Happy Saturday folks, hope you’re all good? I’m gonna do a bit on Benjamin Sesko in a bit, which is entirely the fault of my mate Steve who I go to football with, because he’s been WhatsApping this morning about being invested, having even thought up a song for the potential signing. But before I do that, I have to say a quick bit on England and the press.

Yesterday as I was having a bite to eat in the kitchen I watched about 15 minutes of the first half against Iceland. I then watched about 25 minutes at the end of the game as I was packing away the shopping and aside from the fact that Gareth Southgate couldn’t manage his way out of a paper bag, I was surprised at how disjointed England looked. In the second stint of my watching Saka was on the pitch and I thought he was ok. He and Trent seemed to get most of the ball and there seemed to be a little threat – but not a lot – against a low-block Iceland. Hey, it happens, we’ve seen it at The Arsenal where teams sit in and defend a point or an early goal scored. But then I wake up this morning and most of the national newspapers have left with talk of how poor England had played, focusing all on pictures of Saka either on the floor or having thrown a paper aeroplane playfully somewhere.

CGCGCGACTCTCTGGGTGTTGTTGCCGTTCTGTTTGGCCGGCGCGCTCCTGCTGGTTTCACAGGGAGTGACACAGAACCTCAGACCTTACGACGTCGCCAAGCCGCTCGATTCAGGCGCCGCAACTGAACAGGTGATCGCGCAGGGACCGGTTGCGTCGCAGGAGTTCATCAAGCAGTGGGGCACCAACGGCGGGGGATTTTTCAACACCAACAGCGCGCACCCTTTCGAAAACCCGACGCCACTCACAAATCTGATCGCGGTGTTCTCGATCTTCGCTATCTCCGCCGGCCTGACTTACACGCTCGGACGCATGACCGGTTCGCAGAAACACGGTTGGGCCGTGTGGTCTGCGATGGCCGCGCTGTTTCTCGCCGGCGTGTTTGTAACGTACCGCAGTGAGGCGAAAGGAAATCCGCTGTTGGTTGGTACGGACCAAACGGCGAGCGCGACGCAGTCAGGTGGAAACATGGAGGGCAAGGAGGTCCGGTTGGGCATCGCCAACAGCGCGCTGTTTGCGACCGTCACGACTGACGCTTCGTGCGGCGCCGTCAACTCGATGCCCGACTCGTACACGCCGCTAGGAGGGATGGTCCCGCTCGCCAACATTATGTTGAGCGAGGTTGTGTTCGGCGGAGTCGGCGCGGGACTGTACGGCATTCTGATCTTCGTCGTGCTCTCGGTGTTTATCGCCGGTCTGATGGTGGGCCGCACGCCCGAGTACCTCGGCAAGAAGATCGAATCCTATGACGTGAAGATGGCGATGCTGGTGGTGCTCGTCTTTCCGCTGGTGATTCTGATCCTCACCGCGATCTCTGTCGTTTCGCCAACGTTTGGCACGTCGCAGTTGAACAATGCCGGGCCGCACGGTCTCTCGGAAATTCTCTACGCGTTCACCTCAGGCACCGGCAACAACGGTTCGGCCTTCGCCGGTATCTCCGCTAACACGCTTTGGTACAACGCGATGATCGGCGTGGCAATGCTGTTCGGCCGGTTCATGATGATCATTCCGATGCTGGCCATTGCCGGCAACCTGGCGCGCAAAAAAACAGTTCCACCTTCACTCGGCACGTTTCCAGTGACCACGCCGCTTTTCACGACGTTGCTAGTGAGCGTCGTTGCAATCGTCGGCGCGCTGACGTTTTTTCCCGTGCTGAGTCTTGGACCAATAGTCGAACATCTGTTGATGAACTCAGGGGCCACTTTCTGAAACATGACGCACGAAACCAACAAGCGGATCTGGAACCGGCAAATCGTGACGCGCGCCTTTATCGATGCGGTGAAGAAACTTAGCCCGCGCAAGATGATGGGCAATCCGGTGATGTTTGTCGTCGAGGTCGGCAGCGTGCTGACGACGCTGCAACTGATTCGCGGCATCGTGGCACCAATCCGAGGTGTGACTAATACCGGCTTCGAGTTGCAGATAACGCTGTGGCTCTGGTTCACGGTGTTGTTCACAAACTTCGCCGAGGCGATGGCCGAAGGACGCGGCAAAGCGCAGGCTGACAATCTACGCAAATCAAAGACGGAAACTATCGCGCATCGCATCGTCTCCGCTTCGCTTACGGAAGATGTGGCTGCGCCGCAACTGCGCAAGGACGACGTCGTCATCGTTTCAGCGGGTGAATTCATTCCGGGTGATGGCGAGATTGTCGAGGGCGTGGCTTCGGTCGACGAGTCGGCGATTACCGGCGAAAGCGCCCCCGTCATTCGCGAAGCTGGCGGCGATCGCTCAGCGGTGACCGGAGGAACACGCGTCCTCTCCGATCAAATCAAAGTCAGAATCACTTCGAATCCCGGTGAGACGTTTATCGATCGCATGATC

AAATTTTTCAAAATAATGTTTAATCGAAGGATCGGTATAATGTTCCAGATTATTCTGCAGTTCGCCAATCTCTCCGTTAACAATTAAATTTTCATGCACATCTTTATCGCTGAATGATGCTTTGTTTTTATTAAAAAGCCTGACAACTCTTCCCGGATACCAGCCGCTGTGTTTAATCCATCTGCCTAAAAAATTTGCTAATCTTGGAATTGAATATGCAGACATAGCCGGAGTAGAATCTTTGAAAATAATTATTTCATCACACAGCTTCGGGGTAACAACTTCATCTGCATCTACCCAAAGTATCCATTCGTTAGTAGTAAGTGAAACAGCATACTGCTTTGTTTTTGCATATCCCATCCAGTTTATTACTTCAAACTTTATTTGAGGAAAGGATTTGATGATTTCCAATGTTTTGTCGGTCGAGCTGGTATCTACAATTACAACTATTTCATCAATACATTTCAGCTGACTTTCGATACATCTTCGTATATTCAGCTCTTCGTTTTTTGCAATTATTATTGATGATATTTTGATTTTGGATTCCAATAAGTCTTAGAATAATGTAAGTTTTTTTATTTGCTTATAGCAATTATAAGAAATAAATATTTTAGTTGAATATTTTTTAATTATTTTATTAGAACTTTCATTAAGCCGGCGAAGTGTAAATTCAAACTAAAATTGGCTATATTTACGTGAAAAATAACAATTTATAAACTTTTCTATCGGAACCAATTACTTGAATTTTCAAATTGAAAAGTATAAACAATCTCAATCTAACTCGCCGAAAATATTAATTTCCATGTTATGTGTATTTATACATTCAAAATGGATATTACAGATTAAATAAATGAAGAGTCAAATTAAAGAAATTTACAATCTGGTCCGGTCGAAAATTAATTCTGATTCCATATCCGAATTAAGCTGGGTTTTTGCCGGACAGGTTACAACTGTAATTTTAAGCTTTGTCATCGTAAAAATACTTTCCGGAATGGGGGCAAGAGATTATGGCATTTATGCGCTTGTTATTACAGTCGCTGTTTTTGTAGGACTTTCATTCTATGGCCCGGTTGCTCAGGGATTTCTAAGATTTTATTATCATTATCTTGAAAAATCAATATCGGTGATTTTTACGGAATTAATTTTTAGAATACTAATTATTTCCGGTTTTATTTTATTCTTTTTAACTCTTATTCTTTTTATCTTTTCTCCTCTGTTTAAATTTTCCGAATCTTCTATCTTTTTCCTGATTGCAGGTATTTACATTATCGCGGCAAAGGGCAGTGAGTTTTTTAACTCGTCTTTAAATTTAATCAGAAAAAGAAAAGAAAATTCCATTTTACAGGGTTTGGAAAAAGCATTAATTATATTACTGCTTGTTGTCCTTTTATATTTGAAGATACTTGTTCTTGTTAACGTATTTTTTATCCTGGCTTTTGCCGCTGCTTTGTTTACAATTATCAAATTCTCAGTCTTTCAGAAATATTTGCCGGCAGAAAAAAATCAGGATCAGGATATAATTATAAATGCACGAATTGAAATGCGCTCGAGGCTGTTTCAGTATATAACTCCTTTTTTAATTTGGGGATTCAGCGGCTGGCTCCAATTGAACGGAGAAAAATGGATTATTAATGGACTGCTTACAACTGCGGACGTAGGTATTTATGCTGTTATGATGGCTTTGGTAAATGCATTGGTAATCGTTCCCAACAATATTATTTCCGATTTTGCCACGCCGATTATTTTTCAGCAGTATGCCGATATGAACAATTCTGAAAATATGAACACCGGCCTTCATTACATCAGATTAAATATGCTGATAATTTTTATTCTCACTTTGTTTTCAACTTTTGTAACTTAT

I thought to myself “hmm, I thought he was only on for about 20 minutes, interesting that the press has selected him to be the poster boy of defeat today. There’s something not right about that”. Then I fired up my Twitter and saw other people talking about it, about how Raheem Sterling seemed to get the same treatment in the past by the right wing press, etc. And it made me realise just how backwards and archaic the press is in it’s symbolism. Had England have won I’m sure there would have been a picture of ‘captain Harry Kane’, or Phil Foden celebrating, unless of course it was Saka that got the goal in which case there’s a few of those press outlets that would have begrudgingly have decided that they have to feature him. But I do feel like the press is a little outdated in the way it tackles stories and as a collective we should probably all be doing more to call them out. You win as a team, you lose as a team, everyone should be treated equally, whether that’s plaudits or metaphorical rotten tomatoes thrown at them. Don’t make a scapegoat; they are all in it together for better or worse.